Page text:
March 11, 2015

The Fact Is: Chickens

March 11, 2015
Owning chickens is easily one of the coolest things I've done.  I never in a million years thought I'd have chickens and now I can't imagine not having chickens (I keep saying "never in a million years" when it comes to talking about this farm).  What turned me on to the idea?  This:
The Fancy Farm Girl
And I have two friends that talked about their chickens and how I needed chickens too.  A picture very similar to the one above was sent to me by my friend, Mrs. Frakes and I was hooked.   There is a chandelier hanging in there, people.  And here is where I get to the point of this post.  Facts.  This photo is beautiful, dreamy, and perfect.  This is not reality, however.  Not mine anyway.  Fact numero uno: Chickens are not clean, shabby chic respecting animals and would have this filled with chicken $%&* faster than you can sing Old McDonald Had A Farm.  I see the chicken wire barrier but chicken $%&* has a way of getting in places other than where it was plopped.  So, I settled for a chicken shack made of scrap wood and dog fence panels.  The closest I'll ever get to a chandelier is a heat lamp, covered in chicken $%&*.

Even the Coca-Cola sign has chicken droppings on it!
Fact 2: Eggs are not dairy.  If you are lactose intolerant you can still enjoy scrambled, fried, sunny side up, over easy, boiled or raw eggs.  Truth be shared here...I too once thought if you couldn't have milk you couldn't have eggs.  That was until a doctor looked at me, laughed and said, "Eggs aren't dairy, honey.  They don't come from cows".  True.  Very true.

"How would you like your eggs?" -most asked question asked at IHOP,  I'm sure of it.
Fact 3: Baby chickens are chicks. Female chickens are pullets until they’re old enough to lay eggs and become hens. Male chickens are called roosters, cocks or cockerels, depending on the country you’re in (here on the farm, I call them annoying).

Fact 4: You don't have to have a rooster to have eggs.  Most chickens lay one egg everyday, rooster or not.  A rooster is how the birds and the bees come into play with getting fertilized eggs that later turn into baby chicks.  It can get awkward from here so I'll leave the rest to you and Google.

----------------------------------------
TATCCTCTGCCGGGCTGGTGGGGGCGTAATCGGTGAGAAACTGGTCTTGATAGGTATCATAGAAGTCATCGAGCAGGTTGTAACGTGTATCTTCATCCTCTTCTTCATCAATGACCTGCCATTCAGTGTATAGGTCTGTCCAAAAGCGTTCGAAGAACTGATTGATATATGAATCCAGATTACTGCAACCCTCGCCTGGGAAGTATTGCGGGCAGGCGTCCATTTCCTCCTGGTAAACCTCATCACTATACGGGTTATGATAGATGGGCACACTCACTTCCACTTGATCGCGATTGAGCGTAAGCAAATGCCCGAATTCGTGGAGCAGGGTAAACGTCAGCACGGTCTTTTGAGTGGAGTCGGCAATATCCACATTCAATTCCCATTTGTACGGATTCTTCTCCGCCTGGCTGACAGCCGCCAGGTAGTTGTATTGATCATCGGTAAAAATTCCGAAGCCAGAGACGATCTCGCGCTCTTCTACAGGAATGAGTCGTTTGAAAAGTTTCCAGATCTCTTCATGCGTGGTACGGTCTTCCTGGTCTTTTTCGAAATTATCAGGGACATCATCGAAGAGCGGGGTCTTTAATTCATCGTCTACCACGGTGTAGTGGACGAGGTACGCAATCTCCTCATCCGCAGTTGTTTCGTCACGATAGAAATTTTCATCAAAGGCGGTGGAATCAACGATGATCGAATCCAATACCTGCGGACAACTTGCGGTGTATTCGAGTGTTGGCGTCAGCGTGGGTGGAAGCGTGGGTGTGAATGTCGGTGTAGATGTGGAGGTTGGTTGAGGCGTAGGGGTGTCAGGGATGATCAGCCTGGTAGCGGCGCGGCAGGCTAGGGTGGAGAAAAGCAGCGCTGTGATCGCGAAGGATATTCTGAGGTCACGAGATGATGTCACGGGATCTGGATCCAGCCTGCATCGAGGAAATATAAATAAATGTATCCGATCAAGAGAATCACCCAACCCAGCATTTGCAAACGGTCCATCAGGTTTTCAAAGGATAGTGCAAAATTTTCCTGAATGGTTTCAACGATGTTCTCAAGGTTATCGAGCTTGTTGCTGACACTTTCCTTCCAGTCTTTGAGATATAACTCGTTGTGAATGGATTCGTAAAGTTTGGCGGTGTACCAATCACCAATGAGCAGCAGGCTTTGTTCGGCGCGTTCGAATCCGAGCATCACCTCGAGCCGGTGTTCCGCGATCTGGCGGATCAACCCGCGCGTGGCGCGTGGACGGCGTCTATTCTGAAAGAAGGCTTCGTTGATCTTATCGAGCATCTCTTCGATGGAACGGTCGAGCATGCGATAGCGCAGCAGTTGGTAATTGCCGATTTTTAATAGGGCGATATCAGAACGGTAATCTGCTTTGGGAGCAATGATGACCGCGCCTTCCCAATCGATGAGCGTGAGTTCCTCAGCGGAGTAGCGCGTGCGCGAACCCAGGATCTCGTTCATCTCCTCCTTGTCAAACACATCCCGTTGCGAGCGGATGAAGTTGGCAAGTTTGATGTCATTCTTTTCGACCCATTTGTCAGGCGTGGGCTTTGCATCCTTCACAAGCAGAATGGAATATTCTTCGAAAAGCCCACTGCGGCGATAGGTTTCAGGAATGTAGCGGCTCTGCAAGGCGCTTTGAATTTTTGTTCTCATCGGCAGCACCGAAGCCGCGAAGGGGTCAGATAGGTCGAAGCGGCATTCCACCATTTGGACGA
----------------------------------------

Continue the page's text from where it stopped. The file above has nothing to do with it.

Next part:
My newest girls.  Just about the cutest thing that ever arrived in the mail from
Fact 5: A brown egg does not mean an organic egg, from a free range chicken, or super fresh egg.  The color of the egg depends on the breed of chicken, "organic" or not.  

My Americaunas (Easter Eggers) aren't laying yet.  Photo courtesy:
Fact Six:  Chicken families begin communicating with each other before the babies have even hatched. The mother hen talks to her eggs (often a purring sound), and the chicks begin peeping back to her from inside their unhatched eggs.

Fact 7: A rooster announces to a flock of chickens that he’s found food with a “took, took, took.” But the hens don't pay attention if they already know that there is food around. They just give the rooster the bird and go on about their way (I'm desperate to catch this on film).

Fact 8: A female chicken will mate with many different males but if she decides, after the deed is done, that she doesn’t want a particular rooster’s offspring she can eject his sperm. This occurs most often when the male is lower in the pecking order. I will not provide a visual for this nor will I go in to more detail.

Fact 9: A chicken CAN live without its head.  There is truth behind the saying, "Running around like a chicken with it's head cut off" after all.  Big Dog and Parker have seen it.  I'm still not sure I'm buyin' it. For more information on this phenomenon visit the The Modern Farmer.

Fact 10: The question of the chicken and the egg has been asked since at least as early as 384 B.C. (Aristotle said both had always been in existence, while Stephen Hawking took a stand and said the egg came first). It is perhaps the most famous example of a circular reference—a situation where you have to know the answer to calculate the answer. Click here for more.  I find myself in circular references all the time.  Don't you?
Of all things on the farm, having chickens is by far the easiest and most rewarding.  They are entertaining and curious creatures.  If you live in the city and want chickens check with your local government to see if urban chicken farming is allowed.  If it is, then you are in luck!  I would go to your local farm store or SAMS and buy a coop.  Start with six baby chicks.  You will likely end up with three or four which is perfect occupancy for the standard coop.  
These girls stay safe and warm in the nursery until they are ready to transition to the chicken yard.
There is a wealth of information out there including books, blogs, websites, and magazines that can help you along the way.  My only caution is this:  what you see in Southern Living, Pinterest and the like is likely staged.  They can really set the bar high.  I'm convinced the chickens were placed in a beautiful garden, a picture was snapped, and the chickens were quickly removed from the beautiful garden before devouring it to nothing but dirt and roots.  Trust me.  I spent money, blood, sweat, and tears in making a Southern Living chicken garden.  Then I spent a lot of time doing deep breathing exercises to get over it.  Chickens love to scratch and dust and "spa" in dirt.  They will eat through anything that gets in their way of doing such pampering activities.  I  finally resorted to straw as ground cover and we are all happier for it (including our budget).  

I love my girls and am so happy to have them here to keep me company on the farm when all the kids are at school and Big Dog is at work.  Happy clucking ya'll!

For a list of good chickens to have in your backyard, click here.

These facts and more can be found on:

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